How slow should I go shooting sports photography at night?
At night, the long exposures forced upon you by the low light can help to create dramatic action pictures from the most ordinary scenes.
A town high street or view from a motorway bridge can be turned into a sea of colourful trails created by passing cars.
Because it’s essential to use a tripod to keep the static parts of the scene completely steady, there’s no need to worry about keeping the shutter speed short.
In fact, it’s often best to make the exposure as long as possible – to create the longest light trails (find out how to get the perfect exposure for light trails).
You can do this by ensuring the ISO is set to 100 and using the narrowest aperture that your camera allows (typically around f/22). This creates the longest light trails.
To minimise the vibration as you press the shutter button it is worth investing in a cable release.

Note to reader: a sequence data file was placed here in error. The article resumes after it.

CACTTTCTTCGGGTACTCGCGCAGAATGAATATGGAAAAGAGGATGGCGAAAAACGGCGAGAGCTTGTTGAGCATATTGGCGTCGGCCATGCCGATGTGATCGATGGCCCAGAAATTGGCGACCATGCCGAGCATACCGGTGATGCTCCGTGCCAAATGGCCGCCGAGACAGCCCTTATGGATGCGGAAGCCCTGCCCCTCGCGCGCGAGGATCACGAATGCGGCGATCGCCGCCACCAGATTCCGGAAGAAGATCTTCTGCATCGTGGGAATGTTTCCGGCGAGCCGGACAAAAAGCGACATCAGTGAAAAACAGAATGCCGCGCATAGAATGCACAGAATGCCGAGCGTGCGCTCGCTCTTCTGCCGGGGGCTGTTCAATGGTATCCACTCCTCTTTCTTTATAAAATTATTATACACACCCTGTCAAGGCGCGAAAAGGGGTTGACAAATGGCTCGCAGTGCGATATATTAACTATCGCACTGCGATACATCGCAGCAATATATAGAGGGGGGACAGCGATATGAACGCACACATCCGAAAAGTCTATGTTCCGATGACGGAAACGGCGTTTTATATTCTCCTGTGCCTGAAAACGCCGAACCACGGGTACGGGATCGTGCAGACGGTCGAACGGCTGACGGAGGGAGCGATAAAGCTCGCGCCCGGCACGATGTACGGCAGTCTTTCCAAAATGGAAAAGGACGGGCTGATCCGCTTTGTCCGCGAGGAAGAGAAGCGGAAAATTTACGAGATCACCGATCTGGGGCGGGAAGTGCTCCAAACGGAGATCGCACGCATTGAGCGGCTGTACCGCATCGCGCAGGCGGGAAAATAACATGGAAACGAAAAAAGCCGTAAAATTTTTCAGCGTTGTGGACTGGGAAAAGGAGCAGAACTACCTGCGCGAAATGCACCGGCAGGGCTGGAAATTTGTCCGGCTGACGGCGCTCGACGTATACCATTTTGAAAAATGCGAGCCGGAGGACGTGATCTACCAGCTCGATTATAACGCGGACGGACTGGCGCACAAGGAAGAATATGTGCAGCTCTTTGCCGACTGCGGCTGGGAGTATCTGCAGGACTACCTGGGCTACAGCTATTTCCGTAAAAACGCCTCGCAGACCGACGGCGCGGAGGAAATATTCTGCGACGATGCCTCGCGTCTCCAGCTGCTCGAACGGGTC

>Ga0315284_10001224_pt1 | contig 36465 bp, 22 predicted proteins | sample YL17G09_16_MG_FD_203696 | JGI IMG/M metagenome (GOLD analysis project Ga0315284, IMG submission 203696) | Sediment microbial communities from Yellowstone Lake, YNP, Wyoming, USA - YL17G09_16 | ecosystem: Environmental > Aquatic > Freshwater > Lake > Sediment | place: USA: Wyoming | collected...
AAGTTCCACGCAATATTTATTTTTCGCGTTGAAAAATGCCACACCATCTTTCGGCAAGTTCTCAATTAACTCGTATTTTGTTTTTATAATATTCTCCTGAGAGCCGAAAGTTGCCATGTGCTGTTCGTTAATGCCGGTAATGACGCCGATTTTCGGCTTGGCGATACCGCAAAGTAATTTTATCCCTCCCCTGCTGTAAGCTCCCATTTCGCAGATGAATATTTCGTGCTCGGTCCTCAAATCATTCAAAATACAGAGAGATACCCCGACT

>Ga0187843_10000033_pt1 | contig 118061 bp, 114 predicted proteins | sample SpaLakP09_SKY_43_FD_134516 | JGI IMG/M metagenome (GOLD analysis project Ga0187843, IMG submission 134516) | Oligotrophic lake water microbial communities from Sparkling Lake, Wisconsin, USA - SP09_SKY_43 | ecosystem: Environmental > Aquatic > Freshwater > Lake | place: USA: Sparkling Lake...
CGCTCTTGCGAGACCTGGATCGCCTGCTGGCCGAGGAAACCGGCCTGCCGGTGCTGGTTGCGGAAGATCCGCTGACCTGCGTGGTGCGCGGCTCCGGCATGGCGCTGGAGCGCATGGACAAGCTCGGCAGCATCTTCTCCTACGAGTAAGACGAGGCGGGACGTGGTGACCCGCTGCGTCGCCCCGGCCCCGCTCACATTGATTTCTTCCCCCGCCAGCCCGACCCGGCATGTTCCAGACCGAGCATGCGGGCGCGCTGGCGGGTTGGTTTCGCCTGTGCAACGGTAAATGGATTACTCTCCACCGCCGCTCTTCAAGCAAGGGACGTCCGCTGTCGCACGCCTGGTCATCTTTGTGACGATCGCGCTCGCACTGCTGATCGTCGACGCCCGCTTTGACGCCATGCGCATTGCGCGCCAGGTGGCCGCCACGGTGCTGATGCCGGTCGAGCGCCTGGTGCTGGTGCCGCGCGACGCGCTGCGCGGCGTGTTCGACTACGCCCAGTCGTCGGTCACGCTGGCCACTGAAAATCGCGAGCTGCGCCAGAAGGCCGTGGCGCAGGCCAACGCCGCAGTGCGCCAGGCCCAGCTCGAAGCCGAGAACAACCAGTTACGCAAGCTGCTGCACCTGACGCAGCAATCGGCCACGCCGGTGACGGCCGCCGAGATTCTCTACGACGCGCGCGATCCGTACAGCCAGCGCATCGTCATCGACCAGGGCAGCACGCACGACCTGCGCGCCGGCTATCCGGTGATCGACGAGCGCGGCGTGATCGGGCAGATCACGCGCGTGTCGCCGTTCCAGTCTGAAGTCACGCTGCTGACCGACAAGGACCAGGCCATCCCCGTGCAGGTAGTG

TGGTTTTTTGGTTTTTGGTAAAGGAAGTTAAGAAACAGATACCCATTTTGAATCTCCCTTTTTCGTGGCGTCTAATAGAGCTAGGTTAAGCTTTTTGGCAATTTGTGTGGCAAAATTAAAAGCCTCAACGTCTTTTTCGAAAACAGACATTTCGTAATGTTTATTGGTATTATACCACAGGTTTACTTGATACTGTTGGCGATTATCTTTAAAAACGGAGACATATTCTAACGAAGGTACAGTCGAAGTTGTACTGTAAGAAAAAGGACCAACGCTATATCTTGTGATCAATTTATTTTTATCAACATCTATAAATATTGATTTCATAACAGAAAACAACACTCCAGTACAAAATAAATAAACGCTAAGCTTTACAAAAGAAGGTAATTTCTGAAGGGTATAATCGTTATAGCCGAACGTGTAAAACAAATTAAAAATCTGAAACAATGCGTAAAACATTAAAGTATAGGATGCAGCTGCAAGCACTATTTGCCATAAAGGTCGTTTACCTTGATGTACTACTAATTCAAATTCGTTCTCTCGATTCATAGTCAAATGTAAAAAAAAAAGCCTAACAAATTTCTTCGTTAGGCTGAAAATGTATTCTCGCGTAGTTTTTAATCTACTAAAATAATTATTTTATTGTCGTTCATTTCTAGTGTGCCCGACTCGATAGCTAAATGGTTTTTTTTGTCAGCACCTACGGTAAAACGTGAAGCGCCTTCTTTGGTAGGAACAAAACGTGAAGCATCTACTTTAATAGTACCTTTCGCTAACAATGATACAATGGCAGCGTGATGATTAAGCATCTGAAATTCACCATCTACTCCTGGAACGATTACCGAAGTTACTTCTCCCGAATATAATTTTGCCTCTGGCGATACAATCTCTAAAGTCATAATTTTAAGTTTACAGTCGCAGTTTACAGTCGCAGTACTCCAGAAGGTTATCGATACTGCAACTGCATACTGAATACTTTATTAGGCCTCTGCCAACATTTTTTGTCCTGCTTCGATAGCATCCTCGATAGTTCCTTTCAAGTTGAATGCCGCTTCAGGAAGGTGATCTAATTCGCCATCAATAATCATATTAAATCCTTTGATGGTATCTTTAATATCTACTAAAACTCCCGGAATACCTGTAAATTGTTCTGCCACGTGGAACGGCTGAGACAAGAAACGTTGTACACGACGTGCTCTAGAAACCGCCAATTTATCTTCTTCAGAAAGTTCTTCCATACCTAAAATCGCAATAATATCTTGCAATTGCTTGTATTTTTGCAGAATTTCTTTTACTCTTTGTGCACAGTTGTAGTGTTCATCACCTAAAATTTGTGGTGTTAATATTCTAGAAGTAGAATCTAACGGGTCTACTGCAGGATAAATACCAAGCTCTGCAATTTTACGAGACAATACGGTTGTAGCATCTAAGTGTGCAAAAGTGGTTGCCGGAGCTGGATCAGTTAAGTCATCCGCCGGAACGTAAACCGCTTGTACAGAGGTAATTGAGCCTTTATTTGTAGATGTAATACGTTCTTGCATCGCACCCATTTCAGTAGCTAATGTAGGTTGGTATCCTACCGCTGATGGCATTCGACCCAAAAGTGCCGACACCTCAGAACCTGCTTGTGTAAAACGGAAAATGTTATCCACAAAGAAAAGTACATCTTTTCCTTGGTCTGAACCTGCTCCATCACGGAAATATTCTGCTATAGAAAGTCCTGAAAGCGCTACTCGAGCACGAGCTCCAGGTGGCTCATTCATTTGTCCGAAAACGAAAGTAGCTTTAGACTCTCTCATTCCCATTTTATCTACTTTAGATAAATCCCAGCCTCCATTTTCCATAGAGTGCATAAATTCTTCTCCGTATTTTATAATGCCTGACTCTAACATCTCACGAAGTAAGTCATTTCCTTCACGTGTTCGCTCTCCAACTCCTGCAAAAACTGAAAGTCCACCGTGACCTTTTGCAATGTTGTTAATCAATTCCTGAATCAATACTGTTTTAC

Although it is usually possible to set the shutter speed you want using Av mode, it’s sometimes easier to get the shutter speed you want for a particular effect using the Tv mode.
Again, you simply use the main input dial behind the shutter button and the viewfinder display to select the shutter speed you want.
PAGE 1: How do I choose the right shutter speed?
PAGE 2: How slow should I go for motion blur?
PAGE 3: Do I need the motordrive?
PAGE 4: When should I switch to manual focus?
PAGE 5: Why should I keep both eyes open when using the viewfinder?
PAGE 6: How slow should I go at night?
PAGE 7: How do I set up for low-light events?
PAGE 8: What shutter speed do I use for zoom bursts?
PAGE 9: When should I switch on the flash?
PAGE 10: When should I use second curtain sync?
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